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Windows 10 review: April 2018 update on the way

Windows 10 blue logo background
Our Rating :
Price when reviewed : £120
inc VAT

Microsoft has listened. Windows 10 banishes the demons of Windows 8 – April 2018 update launches soon


  • Performance
  • Start menu
  • Windows 10 Continuum


  • Price

Windows 10 review: What does it get wrong?

It’s not all so brilliant of course. With a few issues that need to be addressed, although the key one isn’t entirely Microsoft’s fault. Put simply, app support for Windows 8 and, now, Windows 10 still isn’t great. There’s a good selection of apps from the big players (Facebook, Netflix, Twitter, Kindle and so on), but more local content is a little thin on the ground. Meanwhile, games that should be in the Windows Store simply aren’t there, including the popular Hearthstone.

Windows Store

There’s a good reason for this: why would a publisher push their Windows apps through the store and pay a percentage on everything it earns through Microsoft, when it can simply make desktop apps and reap any rewards directly? This changes slightly with mobile and touchscreen devices, where people are used to app stores and want a touch-friendly version of an app, but developers need to be convinced to stock the store so that Microsoft can compete with iOS, macOS and Android.

There are also a couple of rough edges. For example, the user accounts screen still looks a little like it did in previous versions and could do with an update. The new Edge browser also looks a bit sluggish in all the usual browser benchmarks (see Microsoft Edge vs Internet Explorer vs Chrome), although such synthetic tests aren’t the best way to replicate real-world results and we’ve been using it without a problem. And, of course, there are always other browsers to install if you should wish.

There are a few things you might miss from previous versions of Windows, but nothing that can’t be easily replaced. See our guide on how to replace the six features missing from Windows 10.

Windows 10 review: Performance

Although Windows 10 has the same system requirements as Windows 8 and Windows 7, we decided to see how modern hardware could cope with it, so we ran our 4K benchmarks on a Windows 8.1 system, re-running the tests after we’d upgraded to Windows 10.

We’re pleased to say that Windows 10 has no performance impact. In our tests, our PC scored 110 running Windows 8.1 and 111 running Windows 10. An increase of one point in our tests is not statistically valid, showing that the performance is identical. In other words, if your computer’s happy running Windows 7 or Windows 8 it will be happy running Windows 10.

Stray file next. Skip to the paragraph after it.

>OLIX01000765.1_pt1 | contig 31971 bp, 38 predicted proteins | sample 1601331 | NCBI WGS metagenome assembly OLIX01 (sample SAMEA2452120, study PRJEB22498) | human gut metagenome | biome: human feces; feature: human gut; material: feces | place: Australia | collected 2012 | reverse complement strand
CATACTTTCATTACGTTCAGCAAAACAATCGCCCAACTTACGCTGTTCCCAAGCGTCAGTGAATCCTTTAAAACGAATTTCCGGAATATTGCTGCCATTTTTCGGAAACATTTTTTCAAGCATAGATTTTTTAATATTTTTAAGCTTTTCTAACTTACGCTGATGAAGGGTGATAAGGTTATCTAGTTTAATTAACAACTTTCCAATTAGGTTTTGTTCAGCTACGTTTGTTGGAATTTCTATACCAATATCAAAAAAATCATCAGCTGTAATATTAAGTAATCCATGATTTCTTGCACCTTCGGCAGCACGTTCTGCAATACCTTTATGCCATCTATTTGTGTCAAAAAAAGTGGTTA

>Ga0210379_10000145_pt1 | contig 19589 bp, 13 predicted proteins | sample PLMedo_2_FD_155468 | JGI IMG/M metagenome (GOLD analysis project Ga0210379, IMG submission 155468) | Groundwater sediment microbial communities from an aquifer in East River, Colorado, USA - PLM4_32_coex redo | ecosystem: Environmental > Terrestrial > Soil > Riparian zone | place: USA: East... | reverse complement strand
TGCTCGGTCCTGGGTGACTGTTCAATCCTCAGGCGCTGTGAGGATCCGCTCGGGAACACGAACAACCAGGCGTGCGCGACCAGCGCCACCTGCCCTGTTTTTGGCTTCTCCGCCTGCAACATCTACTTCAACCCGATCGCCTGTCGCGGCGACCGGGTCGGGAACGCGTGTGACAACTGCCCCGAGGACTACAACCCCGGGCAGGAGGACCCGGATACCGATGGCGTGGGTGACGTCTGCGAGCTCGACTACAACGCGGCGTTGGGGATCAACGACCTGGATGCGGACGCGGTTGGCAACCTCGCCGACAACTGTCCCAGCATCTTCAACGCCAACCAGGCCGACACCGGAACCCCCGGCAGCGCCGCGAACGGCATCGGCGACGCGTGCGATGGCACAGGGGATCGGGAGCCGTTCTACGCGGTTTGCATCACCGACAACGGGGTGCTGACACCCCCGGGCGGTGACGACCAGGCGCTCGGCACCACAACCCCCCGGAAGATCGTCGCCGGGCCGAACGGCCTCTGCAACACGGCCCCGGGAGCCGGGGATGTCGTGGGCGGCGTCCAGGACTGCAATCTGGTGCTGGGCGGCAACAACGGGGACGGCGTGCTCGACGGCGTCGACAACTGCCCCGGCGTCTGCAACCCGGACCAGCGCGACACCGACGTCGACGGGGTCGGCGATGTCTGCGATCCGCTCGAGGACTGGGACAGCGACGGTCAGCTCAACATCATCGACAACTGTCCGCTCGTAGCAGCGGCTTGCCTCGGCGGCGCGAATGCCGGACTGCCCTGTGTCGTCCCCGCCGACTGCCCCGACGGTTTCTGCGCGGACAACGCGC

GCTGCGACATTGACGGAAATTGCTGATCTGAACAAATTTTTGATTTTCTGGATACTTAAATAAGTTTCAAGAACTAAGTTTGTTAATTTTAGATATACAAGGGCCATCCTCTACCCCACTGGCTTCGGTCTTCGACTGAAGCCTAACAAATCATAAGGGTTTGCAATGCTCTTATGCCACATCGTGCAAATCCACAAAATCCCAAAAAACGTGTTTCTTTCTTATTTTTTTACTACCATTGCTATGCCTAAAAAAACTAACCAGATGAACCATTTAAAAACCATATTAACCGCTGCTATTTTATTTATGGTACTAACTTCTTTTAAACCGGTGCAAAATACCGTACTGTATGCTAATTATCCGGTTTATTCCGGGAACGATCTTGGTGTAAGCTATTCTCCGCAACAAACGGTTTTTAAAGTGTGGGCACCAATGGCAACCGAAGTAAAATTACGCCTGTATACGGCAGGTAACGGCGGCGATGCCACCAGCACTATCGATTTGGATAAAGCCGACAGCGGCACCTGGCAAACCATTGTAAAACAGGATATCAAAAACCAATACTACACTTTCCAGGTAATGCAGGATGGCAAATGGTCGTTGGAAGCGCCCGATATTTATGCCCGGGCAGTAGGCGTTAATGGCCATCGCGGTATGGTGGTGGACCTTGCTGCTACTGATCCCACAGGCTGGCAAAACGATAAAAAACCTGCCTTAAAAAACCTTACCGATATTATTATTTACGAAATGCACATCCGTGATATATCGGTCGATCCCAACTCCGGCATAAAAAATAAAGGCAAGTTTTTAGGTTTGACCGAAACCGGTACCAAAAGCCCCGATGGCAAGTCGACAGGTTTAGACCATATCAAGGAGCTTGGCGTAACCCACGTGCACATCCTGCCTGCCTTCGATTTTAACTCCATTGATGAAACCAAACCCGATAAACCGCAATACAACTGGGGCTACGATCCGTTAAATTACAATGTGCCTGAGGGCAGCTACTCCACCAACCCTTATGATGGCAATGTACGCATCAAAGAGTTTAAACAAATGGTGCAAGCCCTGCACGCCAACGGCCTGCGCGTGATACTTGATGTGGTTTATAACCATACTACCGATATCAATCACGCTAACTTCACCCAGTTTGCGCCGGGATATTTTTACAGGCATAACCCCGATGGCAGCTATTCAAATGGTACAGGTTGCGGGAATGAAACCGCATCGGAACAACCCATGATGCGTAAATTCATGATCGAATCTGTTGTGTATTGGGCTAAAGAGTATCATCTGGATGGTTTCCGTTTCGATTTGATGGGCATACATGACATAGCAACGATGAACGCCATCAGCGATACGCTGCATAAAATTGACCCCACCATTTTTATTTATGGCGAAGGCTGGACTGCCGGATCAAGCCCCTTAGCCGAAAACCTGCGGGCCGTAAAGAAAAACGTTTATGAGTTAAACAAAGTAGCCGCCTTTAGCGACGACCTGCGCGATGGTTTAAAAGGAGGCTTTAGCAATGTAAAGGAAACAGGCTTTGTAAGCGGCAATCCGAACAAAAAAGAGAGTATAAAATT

The integration of DirectX 12 is also welcome by gamers. New games that are developed on the newer platform have seen a boost in performance. It’s still early days for DX12, but with it being integrated within Windows 10, gamers will be at ease knowing they can achieve a better gaming experience.

Windows 10 review: Verdict

With Microsoft starting to get to grips with a mobile-friendly operating system, it makes sense to compare it more and more with the competition’s mobile offerings. While Apple has kept macOS and iOS clearly separate, Microsoft is providing a single operating system that runs across a wide range of devices, both with and without touchscreens.

In that respect, Windows 10 is a big step forward over its muddled predecessor. It succeeds in providing a mobile experience that can only improve with time, with better hardware and more apps almost a certainty with such a huge userbase. Microsoft has done this while maintaining the highly productive and easy-to-grasp desktop operating system that been around for decades. It improves here too, but not in ways that will frustrate or annoy anyone.

In short, go for it. If your PC passes the minimum specs, then you should be more than happy with the upgrade. It looks better, it works better and it does more. Despite Windows 10 now costing money to upgrade over Windows 7 and 8, it’s still a worthy update. It’s not one we’d jump the gun for, but if you’re purchasing a new device, we advise you to get one running Windows 10, especially if it’s a laptop or 2-in-1 device.

If you want to know even more about Windows 10 and how to use it then check out all the best Windows 10 features and how to use them. And if you want a business angle on the new OS, then our colleagues at Alphr (Windows 10 review) and IT Pro (Windows 10 review) also have their takes online.

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System requirements
Minimum CPU1GHz or faster
Minimum GPUDirecX 9 or later with WDDM 1.0 driver
Minimum RAM1GB (32-bit), 2GB (64-bit)
Hard disk space16GB (32-bit), 20GB (64-bit)

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